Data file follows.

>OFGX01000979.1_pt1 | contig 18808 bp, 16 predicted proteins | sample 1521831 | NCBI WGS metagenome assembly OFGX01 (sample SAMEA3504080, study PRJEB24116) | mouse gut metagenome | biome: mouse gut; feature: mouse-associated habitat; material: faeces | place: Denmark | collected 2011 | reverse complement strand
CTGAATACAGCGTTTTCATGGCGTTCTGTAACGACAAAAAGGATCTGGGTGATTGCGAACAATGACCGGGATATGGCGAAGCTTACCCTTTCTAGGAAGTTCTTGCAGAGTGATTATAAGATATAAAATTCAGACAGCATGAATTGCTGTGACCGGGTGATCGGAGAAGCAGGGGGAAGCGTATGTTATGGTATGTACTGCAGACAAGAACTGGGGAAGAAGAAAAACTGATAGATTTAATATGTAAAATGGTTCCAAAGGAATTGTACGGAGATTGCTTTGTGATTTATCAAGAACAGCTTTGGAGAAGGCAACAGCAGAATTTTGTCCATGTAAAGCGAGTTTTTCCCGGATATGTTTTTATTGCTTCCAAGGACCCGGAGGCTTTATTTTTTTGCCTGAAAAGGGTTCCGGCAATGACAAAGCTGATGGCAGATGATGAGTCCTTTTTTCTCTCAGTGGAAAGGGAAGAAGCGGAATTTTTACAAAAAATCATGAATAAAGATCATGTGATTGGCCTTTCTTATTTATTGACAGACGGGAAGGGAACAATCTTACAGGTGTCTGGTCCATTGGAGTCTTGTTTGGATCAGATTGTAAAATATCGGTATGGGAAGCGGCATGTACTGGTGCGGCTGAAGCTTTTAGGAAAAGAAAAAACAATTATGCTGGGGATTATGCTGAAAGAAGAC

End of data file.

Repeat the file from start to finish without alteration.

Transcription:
>OFGX01000979.1_pt1 | contig 18808 bp, 16 predicted proteins | sample 1521831 | NCBI WGS metagenome assembly OFGX01 (sample SAMEA3504080, study PRJEB24116) | mouse gut metagenome | biome: mouse gut; feature: mouse-associated habitat; material: faeces | place: Denmark | collected 2011 | reverse complement strand
CTGAATACAGCGTTTTCATGGCGTTCTGTAACGACAAAAAGGATCTGGGTGATTGCGAACAATGACCGGGATATGGCGAAGCTTACCCTTTCTAGGAAGTTCTTGCAGAGTGATTATAAGATATAAAATTCAGACAGCATGAATTGCTGTGACCGGGTGATCGGAGAAGCAGGGGGAAGCGTATGTTATGGTATGTACTGCAGACAAGAACTGGGGAAGAAGAAAAACTGATAGATTTAATATGTAAAATGGTTCCAAAGGAATTGTACGGAGATTGCTTTGTGATTTATCAAGAACAGCTTTGGAGAAGGCAACAGCAGAATTTTGTCCATGTAAAGCGAGTTTTTCCCGGATATGTTTTTATTGCTTCCAAGGACCCGGAGGCTTTATTTTTTTGCCTGAAAAGGGTTCCGGCAATGACAAAGCTGATGGCAGATGATGAGTCCTTTTTTCTCTCAGTGGAAAGGGAAGAAGCGGAATTTTTACAAAAAATCATGAATAAAGATCATGTGATTGGCCTTTCTTATTTATTGACAGACGGGAAGGGAACAATCTTACAGGTGTCTGGTCCATTGGAGTCTTGTTTGGATCAGATTGTAAAATATCGGTATGGGAAGCGGCATGTACTGGTGCGGCTGAAGCTTTTAGGAAAAGAAAAAACAATTATGCTGGGGATTATGCTGAAAGAAGAC